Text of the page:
The Living Wells of Bijapur

The bavadis were the main source of water during the rule of the Adil Shahi kings in Bijapur. With their unique architecture, attractive carvings and grandeur, these enchanting bavadis were brimming with water till about three centuries ago. But these heritage structures have been vandalised and fallen into disuse.

The Adil Shahis of Bijapur, well known for their able administration and love for music, were also recognised for the excellent water supply schemes that
they implemented. There is much historical evidence to show that they possessed deep knowledge about water harvesting. Infact they did not look upon water as a mere daily necessity, but also as a luxury commodity to indulge in water sports. The water was collected in the hills outside Bijapur and supplied to the inner parts of the city through tunnels to bavadis. Historians confirm that the density of population in Bijapur was so high during the reign of Ibrahim Adil Shah II and Mohammed Adil Shah that the city probably consumed double the quantity of water it needed.

Bavadis are another term for a well. There are a number of bavadis here such as Tajbavadi, Chand bavadi, Ibrahimpur bavadi, Nagar bavadi, Mas Bavadi, Alikhan bavadi, Langar bavadi, Ajgar bavadi, Daulat Koti bavadi, Basri bavadi, Sandal bavadi, Mukhari Masjid bavadi, and Sonar bavadi etc. In fact, the list is very, very long. Of these, the Taj bavadi and the Chand bavadi are the biggest and attract tourists due to their artistic excellence. While Taj bavadi, with its size and grandeur, occupies the first place, Chand bavadi and Ibrahim bavadi occupy the second and the third places respectively. People of the city still use the 30 bavadis that exist today.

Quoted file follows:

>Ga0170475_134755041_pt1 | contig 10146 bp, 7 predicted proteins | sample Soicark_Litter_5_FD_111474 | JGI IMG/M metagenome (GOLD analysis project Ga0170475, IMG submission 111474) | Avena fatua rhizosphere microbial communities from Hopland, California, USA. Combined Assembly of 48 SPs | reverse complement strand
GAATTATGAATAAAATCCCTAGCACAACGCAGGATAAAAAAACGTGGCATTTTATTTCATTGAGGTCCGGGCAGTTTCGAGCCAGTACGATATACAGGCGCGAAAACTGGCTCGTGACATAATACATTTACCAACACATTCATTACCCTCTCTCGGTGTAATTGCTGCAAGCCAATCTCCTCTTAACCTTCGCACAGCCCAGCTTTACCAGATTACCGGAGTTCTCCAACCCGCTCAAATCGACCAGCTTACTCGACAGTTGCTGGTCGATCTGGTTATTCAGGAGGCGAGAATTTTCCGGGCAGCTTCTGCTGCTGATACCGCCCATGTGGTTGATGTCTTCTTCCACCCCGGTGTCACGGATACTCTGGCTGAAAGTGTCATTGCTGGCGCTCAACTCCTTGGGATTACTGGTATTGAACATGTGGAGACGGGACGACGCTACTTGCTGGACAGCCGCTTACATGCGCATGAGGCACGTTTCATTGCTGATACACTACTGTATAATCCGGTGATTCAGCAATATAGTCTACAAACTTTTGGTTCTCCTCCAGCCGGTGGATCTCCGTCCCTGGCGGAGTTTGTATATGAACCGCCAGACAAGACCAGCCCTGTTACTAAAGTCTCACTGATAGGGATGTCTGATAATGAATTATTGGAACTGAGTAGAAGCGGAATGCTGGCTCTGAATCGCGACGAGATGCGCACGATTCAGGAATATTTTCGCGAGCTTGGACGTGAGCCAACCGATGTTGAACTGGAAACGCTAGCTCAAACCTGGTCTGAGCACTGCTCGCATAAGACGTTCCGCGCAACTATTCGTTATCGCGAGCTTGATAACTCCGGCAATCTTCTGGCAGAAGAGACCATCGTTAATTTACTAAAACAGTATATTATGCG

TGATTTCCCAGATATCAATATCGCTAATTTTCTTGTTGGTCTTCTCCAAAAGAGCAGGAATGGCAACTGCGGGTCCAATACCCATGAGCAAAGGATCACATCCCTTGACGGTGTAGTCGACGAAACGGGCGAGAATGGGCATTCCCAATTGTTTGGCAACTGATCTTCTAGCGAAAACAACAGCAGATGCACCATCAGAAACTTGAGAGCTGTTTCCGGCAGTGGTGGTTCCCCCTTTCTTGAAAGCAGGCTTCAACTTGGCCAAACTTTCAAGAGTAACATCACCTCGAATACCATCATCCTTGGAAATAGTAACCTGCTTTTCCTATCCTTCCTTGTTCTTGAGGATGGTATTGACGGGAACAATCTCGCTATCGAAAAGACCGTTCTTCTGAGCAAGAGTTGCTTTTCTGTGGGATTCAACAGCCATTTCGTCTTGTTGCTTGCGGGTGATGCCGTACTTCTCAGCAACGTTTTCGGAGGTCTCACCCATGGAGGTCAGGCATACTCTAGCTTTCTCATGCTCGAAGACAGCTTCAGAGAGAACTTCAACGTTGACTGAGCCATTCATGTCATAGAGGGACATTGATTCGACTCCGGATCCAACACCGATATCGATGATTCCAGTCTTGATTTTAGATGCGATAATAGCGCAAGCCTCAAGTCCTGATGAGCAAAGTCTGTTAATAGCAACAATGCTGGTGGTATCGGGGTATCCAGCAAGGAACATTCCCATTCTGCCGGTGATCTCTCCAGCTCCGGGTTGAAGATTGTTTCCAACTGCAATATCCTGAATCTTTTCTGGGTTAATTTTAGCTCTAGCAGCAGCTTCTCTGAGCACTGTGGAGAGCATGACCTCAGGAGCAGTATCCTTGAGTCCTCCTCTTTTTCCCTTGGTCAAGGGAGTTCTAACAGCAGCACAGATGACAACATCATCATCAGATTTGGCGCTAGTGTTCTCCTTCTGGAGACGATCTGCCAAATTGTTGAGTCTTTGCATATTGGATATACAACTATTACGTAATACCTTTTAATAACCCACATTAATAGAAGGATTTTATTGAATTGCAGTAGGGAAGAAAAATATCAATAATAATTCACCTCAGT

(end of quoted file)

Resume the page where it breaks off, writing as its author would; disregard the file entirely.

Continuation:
A well generally conjures a picture of a round structure with circular steps. But there is a world of difference between an ordinary well and a bavadi. The essential difference is in the style of construction. A bavadi is generally square-shaped and a passage runs along the entrance with halting rooms at its left, right and in the front. In the smaller bavadis, there is no passage and no halting rooms, though some have steps on the side. The parapet walls opposite the entrance are decorated with carved arches. In spite of these common features, each bavadi differs from the other and is architecturally significant.

Article of Information By


Br. Abdul Aziz Rajput

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